The speaker says that Sophocles, the ancient Greek playwright, also heard the same sound from the shore of the Aegean Sea. This sound of waves evokes in his mind the misery and sorrow of humanity at large. From the sound of the distant sea, the poet is also reminded of another thought.
Aegean – The Aegean Sea is an arm of the Mediterranean Sea, located between the Greek peninsula on the west and Asia Minor on the east
Turbid – obscure or confused
Ebb and flow – Recurrence of rise and decline
Allusion: It is the reference to the historical event, person, place, etc. In the poem there is an allusion to Sophocles, the Greek playwright.
Elaborating on this thought, the speaker says that just like the sea which lies circling around the sea, once faith was also full. As the sea of faith has become smaller, now the poet cannot see the sea of faith in its fullness. Only its melancholic, withdrawing sound could be heard now. As the sea of faith disappears, the edges of the earth become naked.
Girdle – Belt
Melancholy – A feeling of sadness
Shingles – Mass of pebbles on seashore
“Lay like…furled” -When the sea of faith was full, it was like “bright girdle” which rolled around the earth.
Symbolism: Sea of faith in the poem is symbolic of faith in God and religion.
In a world order where no faith and value prevail, the speaker addresses his beloved to be true to each other. As the speaker informs his beloved that though the world in front of them appears dreamy, beautiful, new and diverse, it has actually no joy, love, light, certainty and peace. The speaker then says that their situation is like that of someone who has landed in a dark place where anonymous armies fight each other for unknown reasons.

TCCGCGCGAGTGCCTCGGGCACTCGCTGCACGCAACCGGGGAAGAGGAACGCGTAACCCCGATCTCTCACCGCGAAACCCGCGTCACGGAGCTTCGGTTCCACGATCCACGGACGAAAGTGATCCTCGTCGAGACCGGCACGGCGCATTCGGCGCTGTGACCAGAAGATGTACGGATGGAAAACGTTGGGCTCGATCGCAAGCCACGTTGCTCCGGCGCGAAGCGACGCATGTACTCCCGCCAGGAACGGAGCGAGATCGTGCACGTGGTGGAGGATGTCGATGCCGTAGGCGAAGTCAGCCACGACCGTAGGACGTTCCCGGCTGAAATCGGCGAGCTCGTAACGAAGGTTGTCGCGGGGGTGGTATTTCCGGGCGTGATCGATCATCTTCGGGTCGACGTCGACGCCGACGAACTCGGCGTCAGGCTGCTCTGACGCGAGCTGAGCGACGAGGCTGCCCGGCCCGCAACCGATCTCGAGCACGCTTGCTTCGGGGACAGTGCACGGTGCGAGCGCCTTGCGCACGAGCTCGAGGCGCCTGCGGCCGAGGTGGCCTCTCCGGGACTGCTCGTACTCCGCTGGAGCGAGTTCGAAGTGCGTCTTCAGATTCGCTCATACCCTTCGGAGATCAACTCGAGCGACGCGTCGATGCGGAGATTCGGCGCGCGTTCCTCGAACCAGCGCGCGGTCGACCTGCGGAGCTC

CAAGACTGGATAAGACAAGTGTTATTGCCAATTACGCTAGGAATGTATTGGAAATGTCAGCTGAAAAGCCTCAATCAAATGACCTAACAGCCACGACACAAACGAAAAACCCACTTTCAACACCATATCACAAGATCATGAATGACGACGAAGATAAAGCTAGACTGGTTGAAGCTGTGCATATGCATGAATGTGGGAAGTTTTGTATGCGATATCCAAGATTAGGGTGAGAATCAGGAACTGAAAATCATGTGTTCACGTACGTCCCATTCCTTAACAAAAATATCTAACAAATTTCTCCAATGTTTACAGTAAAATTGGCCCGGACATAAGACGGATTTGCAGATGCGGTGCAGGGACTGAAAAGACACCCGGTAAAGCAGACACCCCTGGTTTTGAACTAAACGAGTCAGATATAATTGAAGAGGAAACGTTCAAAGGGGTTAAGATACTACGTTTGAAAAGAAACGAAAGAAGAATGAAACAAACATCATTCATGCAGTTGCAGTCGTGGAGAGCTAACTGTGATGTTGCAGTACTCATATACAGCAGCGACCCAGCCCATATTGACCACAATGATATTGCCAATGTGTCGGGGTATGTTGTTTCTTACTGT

Darkling – Characterised by darkness
Land of dreams – Signifies the illusory nature of people’s lives Ignorant armies
clash by night – It is a battle fought in the darkness where men fight unaware of what they were fighting for and who their enemies were.
Enjambment: It is a poetic feature where po-ems will have running lines. It could be seen in the last stanza of the poem.
Eg:- Swept with confused alarms of struggle and flight
“Dover Beach”, written in 1851, is often referred to as a dramatic monologue where the voice of the speaker alone is provided and the presence of the silent listener may be clued in. Reminiscent of romantic poetry, some critics consider it as a ‘honeymoon’ poem, ‘Dover Beach’ begins with a natural setting. Structurally, in a similar fashion to the sonnet, the poem consists of three stanzas of fourteen, six and eight lines respectively.
As Arnold presents his thesis of poetry as it “is at bottom a criticism of life under conditions fixed for poetic truth and poetic beauty”, “Dover Beach” brings forth the most important critique of Victorian society in well-composed poetic lines. Compared to his influential poems like “The Scholar Gipsy”and “Thyrsis,” “Dover Beach” is a shorter poem but it is noted for its poetic and intellectual depths.
In the beginning, the poem features Dover Beach with a soothing description. The romantic streak of the poem is what makes the poem more endearing. In order to ensure this warmth, the poet employs words like ‘calm’, ‘full’, ‘moon’, ‘fair’, ‘tranquil’, and ‘sweet’. In contrast to the initial mood and tone of the poem, the poet provides a sad and bleak description towards the end of the first stanza with words like ‘tremulous’, ‘cease’, ‘sadness’ and ‘grating roar’. Addressing his beloved, Arnold says ‘Listen, you hear the grating roar’. In this line, the speaker adopts a more emotional approach, which naturally conveys the anxieties and the inner turbulences of the poet.